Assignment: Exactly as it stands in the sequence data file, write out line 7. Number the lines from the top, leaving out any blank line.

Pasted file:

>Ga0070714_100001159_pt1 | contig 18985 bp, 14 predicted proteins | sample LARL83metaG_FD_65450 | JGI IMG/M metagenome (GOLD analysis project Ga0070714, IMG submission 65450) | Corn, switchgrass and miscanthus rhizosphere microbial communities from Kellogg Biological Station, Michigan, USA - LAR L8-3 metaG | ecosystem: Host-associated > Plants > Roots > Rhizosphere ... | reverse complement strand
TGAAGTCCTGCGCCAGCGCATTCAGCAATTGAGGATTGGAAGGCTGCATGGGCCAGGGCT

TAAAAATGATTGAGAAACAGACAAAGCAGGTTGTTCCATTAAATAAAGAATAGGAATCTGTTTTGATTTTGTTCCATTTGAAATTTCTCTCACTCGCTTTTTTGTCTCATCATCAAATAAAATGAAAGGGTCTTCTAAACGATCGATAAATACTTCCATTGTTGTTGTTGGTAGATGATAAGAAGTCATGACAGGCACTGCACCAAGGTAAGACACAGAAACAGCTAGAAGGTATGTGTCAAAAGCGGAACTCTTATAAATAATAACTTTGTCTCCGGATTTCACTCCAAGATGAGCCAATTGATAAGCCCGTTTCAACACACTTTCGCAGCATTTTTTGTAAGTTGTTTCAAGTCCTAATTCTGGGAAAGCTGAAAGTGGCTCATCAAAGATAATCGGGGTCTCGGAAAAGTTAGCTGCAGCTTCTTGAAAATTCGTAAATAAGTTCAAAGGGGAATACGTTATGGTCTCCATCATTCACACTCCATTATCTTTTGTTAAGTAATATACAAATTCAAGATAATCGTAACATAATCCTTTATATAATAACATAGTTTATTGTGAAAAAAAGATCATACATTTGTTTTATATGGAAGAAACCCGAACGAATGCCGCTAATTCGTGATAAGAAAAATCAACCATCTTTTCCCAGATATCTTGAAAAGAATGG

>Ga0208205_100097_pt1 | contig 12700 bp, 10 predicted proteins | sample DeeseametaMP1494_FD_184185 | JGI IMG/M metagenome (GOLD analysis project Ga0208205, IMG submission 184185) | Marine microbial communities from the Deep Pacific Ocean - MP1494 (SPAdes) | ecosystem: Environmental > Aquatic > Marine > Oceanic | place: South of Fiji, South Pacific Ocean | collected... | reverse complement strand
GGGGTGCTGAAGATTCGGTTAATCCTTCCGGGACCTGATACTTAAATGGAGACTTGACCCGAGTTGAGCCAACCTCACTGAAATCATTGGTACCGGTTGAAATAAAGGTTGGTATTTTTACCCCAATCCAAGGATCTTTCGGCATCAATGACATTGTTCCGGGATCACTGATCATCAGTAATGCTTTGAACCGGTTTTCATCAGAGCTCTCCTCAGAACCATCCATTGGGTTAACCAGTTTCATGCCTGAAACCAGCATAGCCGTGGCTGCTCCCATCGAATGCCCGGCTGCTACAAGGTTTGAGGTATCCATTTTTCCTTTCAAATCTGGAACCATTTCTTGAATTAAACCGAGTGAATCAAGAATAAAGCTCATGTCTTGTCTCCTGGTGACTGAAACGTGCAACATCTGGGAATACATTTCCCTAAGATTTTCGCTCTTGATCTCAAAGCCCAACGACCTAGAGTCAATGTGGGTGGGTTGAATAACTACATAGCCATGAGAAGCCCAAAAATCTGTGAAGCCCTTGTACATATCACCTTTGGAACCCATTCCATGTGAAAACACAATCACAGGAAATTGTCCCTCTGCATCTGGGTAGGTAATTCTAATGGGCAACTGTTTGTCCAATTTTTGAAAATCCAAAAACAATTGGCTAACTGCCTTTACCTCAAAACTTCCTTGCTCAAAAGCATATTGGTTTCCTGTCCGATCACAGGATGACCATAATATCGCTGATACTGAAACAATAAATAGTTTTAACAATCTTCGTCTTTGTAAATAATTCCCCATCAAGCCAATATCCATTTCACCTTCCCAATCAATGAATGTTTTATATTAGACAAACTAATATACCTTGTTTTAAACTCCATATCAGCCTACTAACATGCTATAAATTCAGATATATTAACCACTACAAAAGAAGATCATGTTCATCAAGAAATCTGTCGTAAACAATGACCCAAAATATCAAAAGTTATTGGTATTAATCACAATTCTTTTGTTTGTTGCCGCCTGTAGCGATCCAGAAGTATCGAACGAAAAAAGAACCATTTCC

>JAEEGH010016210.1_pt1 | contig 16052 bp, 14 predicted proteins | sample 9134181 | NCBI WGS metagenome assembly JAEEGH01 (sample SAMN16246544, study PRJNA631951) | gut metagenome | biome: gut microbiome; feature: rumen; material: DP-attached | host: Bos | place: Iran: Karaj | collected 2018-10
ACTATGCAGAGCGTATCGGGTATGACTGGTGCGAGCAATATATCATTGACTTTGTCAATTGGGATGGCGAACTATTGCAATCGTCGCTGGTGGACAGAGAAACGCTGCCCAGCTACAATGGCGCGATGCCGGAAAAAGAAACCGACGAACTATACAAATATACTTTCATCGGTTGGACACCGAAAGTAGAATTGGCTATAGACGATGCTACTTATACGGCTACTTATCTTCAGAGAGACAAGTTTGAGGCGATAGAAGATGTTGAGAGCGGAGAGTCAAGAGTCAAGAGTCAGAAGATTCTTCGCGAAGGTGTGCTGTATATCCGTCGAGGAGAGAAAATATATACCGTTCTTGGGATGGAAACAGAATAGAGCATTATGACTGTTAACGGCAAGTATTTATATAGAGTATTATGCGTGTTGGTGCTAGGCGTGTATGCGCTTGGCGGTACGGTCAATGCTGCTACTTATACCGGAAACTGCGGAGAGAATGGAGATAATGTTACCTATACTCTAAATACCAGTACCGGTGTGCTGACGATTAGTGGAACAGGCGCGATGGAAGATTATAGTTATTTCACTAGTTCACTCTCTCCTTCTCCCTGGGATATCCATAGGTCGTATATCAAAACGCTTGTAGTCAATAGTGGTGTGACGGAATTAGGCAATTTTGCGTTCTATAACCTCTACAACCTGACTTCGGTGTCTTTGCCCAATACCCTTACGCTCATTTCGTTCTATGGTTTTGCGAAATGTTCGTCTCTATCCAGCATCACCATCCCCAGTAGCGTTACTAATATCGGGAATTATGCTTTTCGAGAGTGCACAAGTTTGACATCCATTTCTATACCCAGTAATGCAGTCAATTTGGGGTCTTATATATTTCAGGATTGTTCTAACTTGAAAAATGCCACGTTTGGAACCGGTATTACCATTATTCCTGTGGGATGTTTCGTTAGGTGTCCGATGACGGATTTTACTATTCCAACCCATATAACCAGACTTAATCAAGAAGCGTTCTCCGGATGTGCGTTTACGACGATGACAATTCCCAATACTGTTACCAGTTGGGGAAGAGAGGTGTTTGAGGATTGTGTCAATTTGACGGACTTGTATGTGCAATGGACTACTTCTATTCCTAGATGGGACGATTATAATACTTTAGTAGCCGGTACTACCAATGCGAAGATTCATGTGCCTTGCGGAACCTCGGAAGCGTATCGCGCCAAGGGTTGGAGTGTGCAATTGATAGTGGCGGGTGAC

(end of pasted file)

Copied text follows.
ACTATGCAGAGCGTATCGGGTATGACTGGTGCGAGCAATATATCATTGACTTTGTCAATTGGGATGGCGAACTATTGCAATCGTCGCTGGTGGACAGAGAAACGCTGCCCAGCTACAATGGCGCGATGCCGGAAAAAGAAACCGACGAACTATACAAATATACTTTCATCGGTTGGACACCGAAAGTAGAATTGGCTATAGACGATGCTACTTATACGGCTACTTATCTTCAGAGAGACAAGTTTGAGGCGATAGAAGATGTTGAGAGCGGAGAGTCAAGAGTCAAGAGTCAGAAGATTCTTCGCGAAGGTGTGCTGTATATCCGTCGAGGAGAGAAAATATATACCGTTCTTGGGATGGAAACAGAATAGAGCATTATGACTGTTAACGGCAAGTATTTATATAGAGTATTATGCGTGTTGGTGCTAGGCGTGTATGCGCTTGGCGGTACGGTCAATGCTGCTACTTATACCGGAAACTGCGGAGAGAATGGAGATAATGTTACCTATACTCTAAATACCAGTACCGGTGTGCTGACGATTAGTGGAACAGGCGCGATGGAAGATTATAGTTATTTCACTAGTTCACTCTCTCCTTCTCCCTGGGATATCCATAGGTCGTATATCAAAACGCTTGTAGTCAATAGTGGTGTGACGGAATTAGGCAATTTTGCGTTCTATAACCTCTACAACCTGACTTCGGTGTCTTTGCCCAATACCCTTACGCTCATTTCGTTCTATGGTTTTGCGAAATGTTCGTCTCTATCCAGCATCACCATCCCCAGTAGCGTTACTAATATCGGGAATTATGCTTTTCGAGAGTGCACAAGTTTGACATCCATTTCTATACCCAGTAATGCAGTCAATTTGGGGTCTTATATATTTCAGGATTGTTCTAACTTGAAAAATGCCACGTTTGGAACCGGTATTACCATTATTCCTGTGGGATGTTTCGTTAGGTGTCCGATGACGGATTTTACTATTCCAACCCATATAACCAGACTTAATCAAGAAGCGTTCTCCGGATGTGCGTTTACGACGATGACAATTCCCAATACTGTTACCAGTTGGGGAAGAGAGGTGTTTGAGGATTGTGTCAATTTGACGGACTTGTATGTGCAATGGACTACTTCTATTCCTAGATGGGACGATTATAATACTTTAGTAGCCGGTACTACCAATGCGAAGATTCATGTGCCTTGCGGAACCTCGGAAGCGTATCGCGCCAAGGGTTGGAGTGTGCAATTGATAGTGGCGGGTGAC